Everyone needs their daily dose of vitamin D, including those at risk of developing and living with diabetes. Several scientific studies have shown a connection with low levels of vitamin D and T1 and T2 diabetes. One study even suggests that there is a higher correlation between vitamin D deficiency and diabetes than compared to the link between diabetes and obesity.[i]
So what does Vitamin D do for you? Also known as the sunshine vitamin, it plays an important role in the overall function of other vitamin absorption, most notably calcium which is essential for bone health and the prevention of osteoporosis. It also regulates cell growth and neuromuscular and immune function. [ii] The best way to get your daily dose of the “D” is to spend some time in the sun (don’t forget the sunscreen – although this lessens the amount of vitamin D produced). Our bodies produce vitamin D when our skin is exposed to the sun and is then processed through our livers and kidneys in a form that can be used.[iii]
Scientists believe that connection between vitamin D and diabetes is linked to the vitamin’s ability to constrain an autoimmune response to the beta cells of the pancreas. In one study, children who received vitamin D supplements were less likely to develop T1 diabetes.[iv] For some people at risk of developing T2 diabetes, higher levels of D vitamin may improve insulin sensitivity, which reduces the risk of becoming insulin resistant.
Health benefits of vitamin D include:
- Strong bones and teeth through improved calcium absorption
- Promotes weight loss and controls hunger
- Decreased abdominal fat
- Improved insulin sensitivity and blood glucose control[v]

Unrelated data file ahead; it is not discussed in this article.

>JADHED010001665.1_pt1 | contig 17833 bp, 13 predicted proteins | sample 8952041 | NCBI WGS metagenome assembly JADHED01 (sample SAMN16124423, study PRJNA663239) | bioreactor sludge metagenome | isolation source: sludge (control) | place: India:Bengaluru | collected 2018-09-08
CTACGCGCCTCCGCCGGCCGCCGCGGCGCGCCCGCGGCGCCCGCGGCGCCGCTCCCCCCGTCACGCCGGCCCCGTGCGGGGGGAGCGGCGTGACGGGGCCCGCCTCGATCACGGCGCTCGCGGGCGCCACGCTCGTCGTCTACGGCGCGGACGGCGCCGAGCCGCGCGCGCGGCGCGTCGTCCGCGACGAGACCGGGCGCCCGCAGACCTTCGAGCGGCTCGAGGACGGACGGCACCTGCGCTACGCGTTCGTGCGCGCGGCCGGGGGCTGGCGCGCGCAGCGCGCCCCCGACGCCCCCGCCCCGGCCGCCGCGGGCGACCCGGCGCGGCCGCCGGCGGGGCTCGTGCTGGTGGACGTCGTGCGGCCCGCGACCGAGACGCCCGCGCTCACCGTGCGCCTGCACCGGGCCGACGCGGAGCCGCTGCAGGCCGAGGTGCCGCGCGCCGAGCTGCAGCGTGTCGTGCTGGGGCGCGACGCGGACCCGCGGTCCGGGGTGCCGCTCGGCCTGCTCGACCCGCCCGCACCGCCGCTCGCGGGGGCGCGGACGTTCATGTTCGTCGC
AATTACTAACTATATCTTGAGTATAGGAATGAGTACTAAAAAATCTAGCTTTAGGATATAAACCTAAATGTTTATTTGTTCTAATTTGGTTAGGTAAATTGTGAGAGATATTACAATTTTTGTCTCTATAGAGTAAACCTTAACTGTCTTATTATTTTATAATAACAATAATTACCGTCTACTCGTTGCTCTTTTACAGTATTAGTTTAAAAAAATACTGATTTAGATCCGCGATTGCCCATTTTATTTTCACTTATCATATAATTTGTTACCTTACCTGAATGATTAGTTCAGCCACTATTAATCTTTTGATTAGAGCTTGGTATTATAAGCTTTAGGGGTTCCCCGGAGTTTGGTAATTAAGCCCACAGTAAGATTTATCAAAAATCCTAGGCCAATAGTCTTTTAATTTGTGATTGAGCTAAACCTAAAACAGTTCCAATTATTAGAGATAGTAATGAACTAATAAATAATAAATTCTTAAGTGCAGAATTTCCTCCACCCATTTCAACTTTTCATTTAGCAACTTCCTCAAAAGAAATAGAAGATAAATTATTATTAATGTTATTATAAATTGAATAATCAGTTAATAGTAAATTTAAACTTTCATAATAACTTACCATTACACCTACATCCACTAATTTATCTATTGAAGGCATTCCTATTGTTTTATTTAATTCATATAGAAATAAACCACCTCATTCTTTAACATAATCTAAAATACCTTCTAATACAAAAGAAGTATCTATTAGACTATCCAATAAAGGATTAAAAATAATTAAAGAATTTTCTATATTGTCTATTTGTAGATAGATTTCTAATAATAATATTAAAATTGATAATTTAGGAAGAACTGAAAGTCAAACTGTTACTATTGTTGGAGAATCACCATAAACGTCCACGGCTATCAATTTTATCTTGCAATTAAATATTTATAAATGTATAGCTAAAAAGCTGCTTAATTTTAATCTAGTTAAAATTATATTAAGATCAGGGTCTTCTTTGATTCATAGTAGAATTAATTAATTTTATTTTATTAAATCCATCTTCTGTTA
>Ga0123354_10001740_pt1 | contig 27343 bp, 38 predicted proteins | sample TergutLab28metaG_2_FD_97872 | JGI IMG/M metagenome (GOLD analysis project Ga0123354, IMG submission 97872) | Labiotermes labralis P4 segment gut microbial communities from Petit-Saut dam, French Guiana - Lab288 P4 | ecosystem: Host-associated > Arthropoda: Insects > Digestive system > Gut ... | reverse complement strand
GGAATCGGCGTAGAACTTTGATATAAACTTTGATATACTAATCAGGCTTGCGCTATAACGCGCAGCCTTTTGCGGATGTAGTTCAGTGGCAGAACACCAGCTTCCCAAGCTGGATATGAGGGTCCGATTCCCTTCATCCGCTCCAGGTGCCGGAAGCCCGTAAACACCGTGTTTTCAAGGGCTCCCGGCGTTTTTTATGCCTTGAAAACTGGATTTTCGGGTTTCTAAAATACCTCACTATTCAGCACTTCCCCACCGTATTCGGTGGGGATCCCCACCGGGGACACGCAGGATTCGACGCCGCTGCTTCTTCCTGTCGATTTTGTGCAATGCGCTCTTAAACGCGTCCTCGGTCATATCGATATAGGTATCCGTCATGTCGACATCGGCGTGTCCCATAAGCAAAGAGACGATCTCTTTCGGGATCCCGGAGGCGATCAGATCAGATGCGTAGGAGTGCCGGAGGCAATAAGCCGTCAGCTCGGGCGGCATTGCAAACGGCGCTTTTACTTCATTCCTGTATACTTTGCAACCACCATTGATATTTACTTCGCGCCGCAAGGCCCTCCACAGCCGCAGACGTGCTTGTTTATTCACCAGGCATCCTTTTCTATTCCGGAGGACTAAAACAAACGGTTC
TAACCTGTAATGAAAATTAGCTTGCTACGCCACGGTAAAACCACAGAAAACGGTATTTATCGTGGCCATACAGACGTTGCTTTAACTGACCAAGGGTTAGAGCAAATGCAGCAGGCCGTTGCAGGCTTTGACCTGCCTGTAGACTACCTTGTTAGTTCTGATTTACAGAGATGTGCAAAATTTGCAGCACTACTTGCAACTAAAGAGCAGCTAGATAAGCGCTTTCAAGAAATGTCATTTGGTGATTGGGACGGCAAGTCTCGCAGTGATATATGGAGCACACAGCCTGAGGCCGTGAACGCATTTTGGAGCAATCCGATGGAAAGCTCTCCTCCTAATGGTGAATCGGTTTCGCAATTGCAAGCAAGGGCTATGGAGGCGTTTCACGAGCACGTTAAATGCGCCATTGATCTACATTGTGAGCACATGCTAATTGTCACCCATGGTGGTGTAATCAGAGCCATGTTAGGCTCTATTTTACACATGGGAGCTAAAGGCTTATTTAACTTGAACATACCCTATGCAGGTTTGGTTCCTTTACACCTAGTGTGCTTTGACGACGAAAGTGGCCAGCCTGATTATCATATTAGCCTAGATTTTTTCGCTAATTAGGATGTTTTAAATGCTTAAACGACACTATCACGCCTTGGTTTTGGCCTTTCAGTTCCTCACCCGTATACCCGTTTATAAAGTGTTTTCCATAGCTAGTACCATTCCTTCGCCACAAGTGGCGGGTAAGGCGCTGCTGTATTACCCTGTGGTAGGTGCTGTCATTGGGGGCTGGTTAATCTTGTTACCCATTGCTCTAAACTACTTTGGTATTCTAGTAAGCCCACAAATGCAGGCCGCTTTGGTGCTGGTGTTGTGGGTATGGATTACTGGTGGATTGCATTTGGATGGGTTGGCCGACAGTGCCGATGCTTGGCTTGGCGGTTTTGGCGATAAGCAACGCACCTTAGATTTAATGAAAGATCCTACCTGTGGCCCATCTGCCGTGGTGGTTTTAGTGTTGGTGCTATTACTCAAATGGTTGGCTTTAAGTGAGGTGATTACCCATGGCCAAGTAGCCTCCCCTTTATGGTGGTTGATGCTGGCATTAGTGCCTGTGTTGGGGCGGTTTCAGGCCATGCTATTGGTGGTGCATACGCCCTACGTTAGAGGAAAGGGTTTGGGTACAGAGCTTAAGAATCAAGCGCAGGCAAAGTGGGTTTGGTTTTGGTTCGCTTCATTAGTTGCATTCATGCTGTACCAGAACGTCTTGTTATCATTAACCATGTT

- Decreased risk of developing heart disease
- Improved mood (Vitamin D deficiency is linked to SAD – Seasonal Affective Disorder)[vi]
All you need is a 10-minute dose of sunshine, but if you can’t find the time or location to catch some sunrays, vitamin D can be found in supplement form or in foods like salmon, swordfish, milk and other dairy products fortified with vitamin D. Surprisingly, vitamin D is one of those nutrients that cannot be found in many foods since it is best absorbed by the skin and less so by the stomach. According to the US National Institutes of Health, the recommended adult daily dose of Vitamin D is 600IU and increases after age 70.
So go and take your Dario out for a stroll and soak up the sun! The compact Dario Smart Meter fits right in your pocket and connects to your phone, so there is no need to carry a bag or purse as you freely stroll down the street to work on your Vitamin D (plus the added calorie burn.) If you plan to stay out for a long time or go for a longer walk, make sure that you take pre and post BG measurements with your Dario. Vitamin “D”ario helps you better manage your diabetes.[i] https://www.endocrine.org/news-room/current-press-releases/vitamin-d-deficiency-linked-more-closely-to-diabetes-than-obesity [ii] http://ods.od.nih.gov/factsheets/VitaminD-HealthProfessional/#en58 [iii] http://www.empowher.com/mental-health/content/nutrition-and-mental-health-vitamin-d-stands-out?page=0,1 [iv] http://www.thelancet.com/pdfs/journals/lancet/PIIS0140-6736(01)06580-1.pdf [v] http://www.diabetes.co.uk/food/vitamin-d.html [vi] https://www.psychologytoday.com/blog/the-breakthrough-depression-solution/201111/psychological-consequences-vitamin-d-deficiency